“It’s Called Social Media Because it’s Supposed to Be SOCIAL”

– by Mercy Pilkington

Twitter 6x6
Twitter 6×6 (Photo credit: Steve Woolf)

I have twenty-eight Direct Messages sitting in my Twitter account right now, every single one of them from an unknown author who auto-DM’d me after I was stupid enough to follow him based on what sounded like an interesting Twitter bio. I’m actually going to share one of those DMs with you:

Thanks for the follow! I automatically followed you back using http://www.twitterautofollowback.com ! You can do the same thing for FREE!”

Wow. That is the social media equivalent of throwing a dart at an open phonebook, hitting my name, and asking me out on a date. A date that I would probably accept anyway just to get the free food. But trust me, that’s the only free thing happening on that kind of date.

The entire point of social media is that it be SOCIAL, people. It’s awesome to spread the word about your writing and your books, but you do it through SOCIAL connections with people, not with a website you signed up for because you are too important to check your Twitter account once in a while.

I got to hear an amazing nugget of information at Tools of Change this year in New York. Otis Chandler, the CEO and founder of Goodreads, presented an interesting set of data based off of a survey of 1,000 Goodreads users’ book buying habits. Here was the kicker:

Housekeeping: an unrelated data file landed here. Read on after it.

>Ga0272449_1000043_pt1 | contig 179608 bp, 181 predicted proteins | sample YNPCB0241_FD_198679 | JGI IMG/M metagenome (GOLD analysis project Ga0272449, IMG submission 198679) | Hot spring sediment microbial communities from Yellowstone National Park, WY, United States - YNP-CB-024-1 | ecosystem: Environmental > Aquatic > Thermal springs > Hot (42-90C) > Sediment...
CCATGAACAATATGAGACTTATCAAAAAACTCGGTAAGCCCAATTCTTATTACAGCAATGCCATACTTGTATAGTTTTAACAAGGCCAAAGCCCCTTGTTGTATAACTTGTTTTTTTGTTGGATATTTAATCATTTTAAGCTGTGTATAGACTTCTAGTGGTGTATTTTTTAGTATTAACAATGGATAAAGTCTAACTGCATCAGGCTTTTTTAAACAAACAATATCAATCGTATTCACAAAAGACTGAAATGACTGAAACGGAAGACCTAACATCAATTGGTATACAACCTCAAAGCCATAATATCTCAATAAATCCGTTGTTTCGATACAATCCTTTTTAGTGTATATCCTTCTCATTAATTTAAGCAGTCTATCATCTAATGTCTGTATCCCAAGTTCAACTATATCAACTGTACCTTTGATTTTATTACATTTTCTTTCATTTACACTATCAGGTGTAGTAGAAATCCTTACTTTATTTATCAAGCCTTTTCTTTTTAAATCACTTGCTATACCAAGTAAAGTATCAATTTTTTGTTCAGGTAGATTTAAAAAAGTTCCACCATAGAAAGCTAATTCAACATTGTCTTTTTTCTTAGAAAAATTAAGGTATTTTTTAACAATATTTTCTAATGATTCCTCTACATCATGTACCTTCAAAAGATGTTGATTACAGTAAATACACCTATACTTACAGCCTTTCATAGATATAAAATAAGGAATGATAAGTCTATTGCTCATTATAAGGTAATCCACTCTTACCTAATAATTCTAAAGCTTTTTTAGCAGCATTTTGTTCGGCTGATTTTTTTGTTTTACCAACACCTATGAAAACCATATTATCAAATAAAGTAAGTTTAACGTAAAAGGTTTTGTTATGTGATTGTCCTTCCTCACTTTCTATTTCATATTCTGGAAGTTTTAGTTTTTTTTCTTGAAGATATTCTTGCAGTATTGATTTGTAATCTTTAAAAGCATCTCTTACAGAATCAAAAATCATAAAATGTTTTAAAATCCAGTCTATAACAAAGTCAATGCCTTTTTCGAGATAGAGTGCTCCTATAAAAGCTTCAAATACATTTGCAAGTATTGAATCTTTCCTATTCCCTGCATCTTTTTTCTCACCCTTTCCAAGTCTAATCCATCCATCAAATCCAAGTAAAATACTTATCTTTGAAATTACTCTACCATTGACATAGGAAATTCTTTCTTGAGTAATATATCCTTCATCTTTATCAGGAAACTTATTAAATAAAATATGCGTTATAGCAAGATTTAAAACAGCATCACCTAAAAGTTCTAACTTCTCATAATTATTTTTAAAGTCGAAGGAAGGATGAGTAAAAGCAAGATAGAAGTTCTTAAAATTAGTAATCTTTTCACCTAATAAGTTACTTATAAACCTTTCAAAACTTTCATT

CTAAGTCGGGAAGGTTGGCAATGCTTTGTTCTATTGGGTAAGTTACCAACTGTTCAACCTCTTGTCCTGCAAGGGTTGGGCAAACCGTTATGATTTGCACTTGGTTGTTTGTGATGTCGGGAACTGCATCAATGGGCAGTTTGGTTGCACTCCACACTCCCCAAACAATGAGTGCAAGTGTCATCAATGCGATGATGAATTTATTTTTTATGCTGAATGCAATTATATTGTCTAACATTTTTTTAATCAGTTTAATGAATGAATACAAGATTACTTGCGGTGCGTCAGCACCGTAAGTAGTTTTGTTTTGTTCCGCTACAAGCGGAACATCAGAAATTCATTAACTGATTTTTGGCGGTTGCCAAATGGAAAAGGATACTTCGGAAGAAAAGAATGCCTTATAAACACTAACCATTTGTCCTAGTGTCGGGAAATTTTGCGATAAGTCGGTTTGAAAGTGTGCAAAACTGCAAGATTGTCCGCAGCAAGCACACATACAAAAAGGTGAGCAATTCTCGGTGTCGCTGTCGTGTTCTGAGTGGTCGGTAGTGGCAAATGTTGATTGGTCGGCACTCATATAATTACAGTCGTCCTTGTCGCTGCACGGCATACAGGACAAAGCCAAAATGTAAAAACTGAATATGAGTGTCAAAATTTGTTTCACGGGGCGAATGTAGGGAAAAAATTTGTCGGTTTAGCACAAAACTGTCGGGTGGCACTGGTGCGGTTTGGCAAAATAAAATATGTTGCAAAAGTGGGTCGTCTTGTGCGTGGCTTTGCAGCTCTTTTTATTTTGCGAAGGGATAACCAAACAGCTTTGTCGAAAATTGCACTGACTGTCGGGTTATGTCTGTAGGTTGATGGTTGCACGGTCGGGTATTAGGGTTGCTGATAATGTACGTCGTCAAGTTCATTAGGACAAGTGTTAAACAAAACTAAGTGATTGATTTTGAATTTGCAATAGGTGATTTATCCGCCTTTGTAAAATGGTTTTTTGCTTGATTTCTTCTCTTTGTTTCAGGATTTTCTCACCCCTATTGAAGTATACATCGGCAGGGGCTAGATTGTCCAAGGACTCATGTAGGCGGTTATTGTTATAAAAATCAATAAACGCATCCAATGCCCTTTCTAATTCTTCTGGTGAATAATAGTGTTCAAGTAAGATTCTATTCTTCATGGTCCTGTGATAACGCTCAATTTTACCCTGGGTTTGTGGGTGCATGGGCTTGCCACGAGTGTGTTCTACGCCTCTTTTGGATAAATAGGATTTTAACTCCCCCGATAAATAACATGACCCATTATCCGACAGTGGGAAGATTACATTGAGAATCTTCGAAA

Twitter and Facebook were the LEAST EFFECTIVE sources of book discovery, ranking even lower than walking into a public library or a  Wal-Mart and picking up a random book off the shelf.

Think about that very carefully. People are more likely to find a book by fighting the hordes of the great unwashed at WALMART than they are by reading a tweet about it. Seriously. No, read that again. Right now, there is a lady wearing a tank top and curlers standing between me and a cheap paperback book, and I’m STILL statistically more likely to flip through the pages of that book while inhaling the stale cigarette and cat pee smell coming off of her than I am to click on the link to its Amazon page that the author tweeted.

So what do you do with the carefully cultivated Twitter and Facebook followings you’ve managed to establish obsessively over the years?

  1. You CONNECT with those people. Unless you are following an unhealthy number of egg avatars, there are most likely real people behind those accounts.
  2. TALK to them. Ask them if THEY have written a book before you go shoving your book in their cyber-faces.
  3. Find out who has written something in your genre and DISCUSS it. Because even if the person on the other side of the computer screen is the curler-and-cat-pee lady from Wal-Mart, she won’t have to reach around you to find a good book.

~~~~~~~~~~~~~~~Mercy Pilkington is the CEO of Author Options, a full-service solutions provider for authors and publishers. Her sense of humor leans a bit to the sarcastic side, hence her overuse of the word crap. She is looking for romance titles that do not involved chiseled men with giant penises, and no more vampires unless there is something stunningly different about them that doesn’t involve sparkling.

Related articles

Leave a Reply

Fill in your details below or click an icon to log in:

WordPress.com Logo

You are commenting using your WordPress.com account. Log Out /  Change )

Facebook photo

You are commenting using your Facebook account. Log Out /  Change )

Connecting to %s

This site uses Akismet to reduce spam. Learn how your comment data is processed.